# Building a Simple Calculator using Streamlit

In our last articles, we learned how to use Streamlit to make websites with Python. We covered how to install it and show data in cool ways. Now, it’s time to put what we’ve learned into action. In this tutorial, we’ll make a basic calculator app using Streamlit. Let’s start!

## Steps to Create a Calculator Using Streamlit

Now we will create an application using Python’s Streamlit library. This application is a simple calculator that operates within a web browser. With Streamlit, we can build interactive web apps effortlessly.

The purpose of this calculator app is to allow users to input a mathematical expression and obtain the result instantly. It’s a straightforward tool designed for quick calculations.

Here’s how it works: Users enter a mathematical expression in the provided text box, such as “2+3*4”, and then click the “Calculate” button. The app will evaluate the expression and display the result on the screen.

Let’s see the procedure step by step.

### Step 1: Importing Streamlit

```import streamlit as st
```

This line brings in Streamlit, a tool we’ll use to create our web app. We call it st to make it easier to use later.

### Step 2: Customizing Layout

```st.set_page_config(
page_title="Simple Calculator",
page_icon=":1234:",
layout="centered",
initial_sidebar_state="expanded",
)
```

Here, we set up how our web page will look. We give it the title “Simple Calculator”, add a small icon, and decide to center everything on the page. We also made the sidebar initially expanded.

### Step 3: Adding Title and Input Field

```st.title("ðŸ§® Simple Calculator")
input_exp = st.text_input("Enter a valid calculation:", help="e.g., 2*3+5")
```

This part creates a big title at the top of our app saying “Simple Calculator“. Then, it adds a box where users can type in their math problems. The help part gives an example to guide users.

### Step 4: Defining Calculation Function

```def calculate(input_text):
try:
output = eval(input_text)
return output
except Exception as e:
return f"Error: {e}"

```

Here, we make a function called calculate. It takes the user’s math problem as input and tries to solve it using Python’s eval function. If there’s any problem, it catches it and shows an error message.

### Step 5: Adding Calculate Button

```if st.button("Calculate"):
with st.spinner("Calculating..."):
result = calculate(input_exp)
st.success("Done!")
st.write(f"**Result:** {result}")

```

This last part adds a button labelled “Calculate”. When users click it, the app calculates the answer to the math problem they typed. While it’s calculating, it shows a spinning icon. When it’s done, it shows the result on the screen. If there’s any problem, it shows an error message instead.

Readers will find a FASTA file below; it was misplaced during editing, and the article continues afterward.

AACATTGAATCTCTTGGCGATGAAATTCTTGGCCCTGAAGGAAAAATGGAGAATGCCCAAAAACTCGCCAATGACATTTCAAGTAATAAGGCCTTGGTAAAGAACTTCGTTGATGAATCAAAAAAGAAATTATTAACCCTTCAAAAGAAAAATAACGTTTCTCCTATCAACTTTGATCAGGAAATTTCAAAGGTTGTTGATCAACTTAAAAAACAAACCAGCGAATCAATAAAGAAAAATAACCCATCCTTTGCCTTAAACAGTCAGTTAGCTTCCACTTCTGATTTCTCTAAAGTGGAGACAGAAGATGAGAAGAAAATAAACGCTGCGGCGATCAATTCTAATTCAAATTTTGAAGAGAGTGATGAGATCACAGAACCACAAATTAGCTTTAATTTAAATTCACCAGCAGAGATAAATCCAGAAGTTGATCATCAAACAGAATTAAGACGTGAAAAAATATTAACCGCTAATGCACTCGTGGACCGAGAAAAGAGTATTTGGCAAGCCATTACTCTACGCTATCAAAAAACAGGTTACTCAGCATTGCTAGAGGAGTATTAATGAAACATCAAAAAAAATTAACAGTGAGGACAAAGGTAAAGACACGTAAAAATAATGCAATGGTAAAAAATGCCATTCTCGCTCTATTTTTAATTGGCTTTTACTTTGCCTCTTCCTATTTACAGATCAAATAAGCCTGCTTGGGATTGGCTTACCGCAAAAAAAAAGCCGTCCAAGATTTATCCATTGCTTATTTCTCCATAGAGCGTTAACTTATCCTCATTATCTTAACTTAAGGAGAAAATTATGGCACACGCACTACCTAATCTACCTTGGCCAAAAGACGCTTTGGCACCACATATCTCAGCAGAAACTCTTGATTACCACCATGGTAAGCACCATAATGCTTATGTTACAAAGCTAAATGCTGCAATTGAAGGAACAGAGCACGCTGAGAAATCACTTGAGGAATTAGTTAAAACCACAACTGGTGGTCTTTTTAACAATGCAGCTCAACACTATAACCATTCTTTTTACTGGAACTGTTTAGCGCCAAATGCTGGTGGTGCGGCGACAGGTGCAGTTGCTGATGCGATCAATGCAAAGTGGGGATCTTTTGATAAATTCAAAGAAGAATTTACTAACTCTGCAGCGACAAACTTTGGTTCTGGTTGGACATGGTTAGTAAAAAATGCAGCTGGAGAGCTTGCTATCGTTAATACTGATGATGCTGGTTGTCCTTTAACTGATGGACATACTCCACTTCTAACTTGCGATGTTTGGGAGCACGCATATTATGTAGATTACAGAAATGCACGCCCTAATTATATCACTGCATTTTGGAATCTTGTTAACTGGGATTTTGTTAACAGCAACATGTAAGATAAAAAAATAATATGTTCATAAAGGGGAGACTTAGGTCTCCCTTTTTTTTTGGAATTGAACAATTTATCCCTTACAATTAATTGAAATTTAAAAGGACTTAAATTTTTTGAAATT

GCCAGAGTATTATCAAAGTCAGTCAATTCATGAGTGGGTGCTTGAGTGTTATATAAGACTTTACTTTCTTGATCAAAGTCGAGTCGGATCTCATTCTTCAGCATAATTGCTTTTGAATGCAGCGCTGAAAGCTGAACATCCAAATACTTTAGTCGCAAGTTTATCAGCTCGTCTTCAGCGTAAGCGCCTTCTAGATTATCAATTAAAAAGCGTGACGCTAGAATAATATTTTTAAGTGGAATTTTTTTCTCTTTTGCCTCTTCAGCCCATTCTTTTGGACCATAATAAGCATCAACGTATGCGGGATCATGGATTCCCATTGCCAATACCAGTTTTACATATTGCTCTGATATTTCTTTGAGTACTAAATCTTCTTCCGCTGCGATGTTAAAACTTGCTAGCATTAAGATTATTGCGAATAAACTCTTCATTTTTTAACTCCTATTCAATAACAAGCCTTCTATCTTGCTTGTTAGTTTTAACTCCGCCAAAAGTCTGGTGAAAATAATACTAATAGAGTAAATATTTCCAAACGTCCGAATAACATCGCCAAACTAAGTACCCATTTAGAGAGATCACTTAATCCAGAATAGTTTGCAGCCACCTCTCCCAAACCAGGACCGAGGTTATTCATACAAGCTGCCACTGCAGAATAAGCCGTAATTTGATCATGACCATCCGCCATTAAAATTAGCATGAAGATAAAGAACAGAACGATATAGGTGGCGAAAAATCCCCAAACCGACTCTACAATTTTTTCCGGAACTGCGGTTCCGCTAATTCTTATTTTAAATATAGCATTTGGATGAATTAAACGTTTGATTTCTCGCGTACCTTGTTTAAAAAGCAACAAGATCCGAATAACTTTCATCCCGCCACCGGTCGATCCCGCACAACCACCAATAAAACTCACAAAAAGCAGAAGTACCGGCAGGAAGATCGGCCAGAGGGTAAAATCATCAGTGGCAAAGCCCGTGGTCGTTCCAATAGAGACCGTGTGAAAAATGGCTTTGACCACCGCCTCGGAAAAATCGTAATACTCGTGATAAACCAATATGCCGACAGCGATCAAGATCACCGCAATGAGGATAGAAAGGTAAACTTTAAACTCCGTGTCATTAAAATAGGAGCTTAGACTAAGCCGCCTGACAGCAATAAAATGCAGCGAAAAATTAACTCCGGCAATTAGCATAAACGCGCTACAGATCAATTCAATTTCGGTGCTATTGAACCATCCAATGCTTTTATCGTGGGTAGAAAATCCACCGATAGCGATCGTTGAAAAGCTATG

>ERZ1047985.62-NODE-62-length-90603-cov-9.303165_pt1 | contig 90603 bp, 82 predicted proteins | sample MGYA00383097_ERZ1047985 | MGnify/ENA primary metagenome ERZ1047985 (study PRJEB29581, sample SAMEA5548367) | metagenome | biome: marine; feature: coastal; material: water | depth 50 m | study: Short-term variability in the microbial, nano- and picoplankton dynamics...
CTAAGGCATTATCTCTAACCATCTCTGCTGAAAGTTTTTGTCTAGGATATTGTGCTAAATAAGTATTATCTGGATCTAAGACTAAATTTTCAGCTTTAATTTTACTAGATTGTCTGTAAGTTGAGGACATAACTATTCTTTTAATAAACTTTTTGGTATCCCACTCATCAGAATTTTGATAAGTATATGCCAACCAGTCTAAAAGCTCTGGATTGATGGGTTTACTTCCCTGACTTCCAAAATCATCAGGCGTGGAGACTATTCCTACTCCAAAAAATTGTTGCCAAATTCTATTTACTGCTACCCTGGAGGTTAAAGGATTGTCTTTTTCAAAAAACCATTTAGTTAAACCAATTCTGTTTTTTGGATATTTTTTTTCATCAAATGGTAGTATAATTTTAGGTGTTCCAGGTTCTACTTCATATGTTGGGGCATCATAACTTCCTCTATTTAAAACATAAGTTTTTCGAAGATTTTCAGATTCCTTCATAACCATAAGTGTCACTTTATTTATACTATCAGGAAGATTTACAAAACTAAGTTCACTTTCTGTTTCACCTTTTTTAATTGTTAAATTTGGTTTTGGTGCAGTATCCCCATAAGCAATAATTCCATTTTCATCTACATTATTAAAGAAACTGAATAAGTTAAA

### Complete Code

Here is the complete code of the created application:

```import streamlit as st

# Customizing Streamlit layout
st.set_page_config(
page_title="Simple Calculator",
page_icon=":1234:",
layout="centered",
initial_sidebar_state="expanded",
)

# Title and input
st.title("ðŸ§® Simple Calculator")
input_exp = st.text_input("Enter a valid calculation:", help="e.g., 2*3+5")

# Function to calculate the input expression
def calculate(input_text):
try:
output = eval(input_text)
return output
except Exception as e:
return f"Error: {e}"

# Button to trigger calculation
if st.button("Calculate"):
with st.spinner("Calculating..."):
result = calculate(input_exp)
st.success("Done!")
st.write(f"**Result:** {result}")

```

Output:

We will execute this program by running the following command:

```streamlite run Calculate.py
```

A webpage like this will appear:

We will see a big title at the top saying “Simple Calculator“. Below the title, there’s a box where you can type in a math problem, like “2+3*4”. There’s also a hint inside the box suggesting an example calculation.

As you input your math problem and hit enter or press the calculate button, the result will swiftly appear below, allowing for quick and easy calculations on the fly.

## Summary

Hope you have followed each step! We learned to build a basic calculator app using Streamlit in Python. Users input a math problem, and the app swiftly calculates the result. We customized the layout, added a text box for input, and implemented a calculation function. Finally, we ran the program and interacted with the calculator on a web page.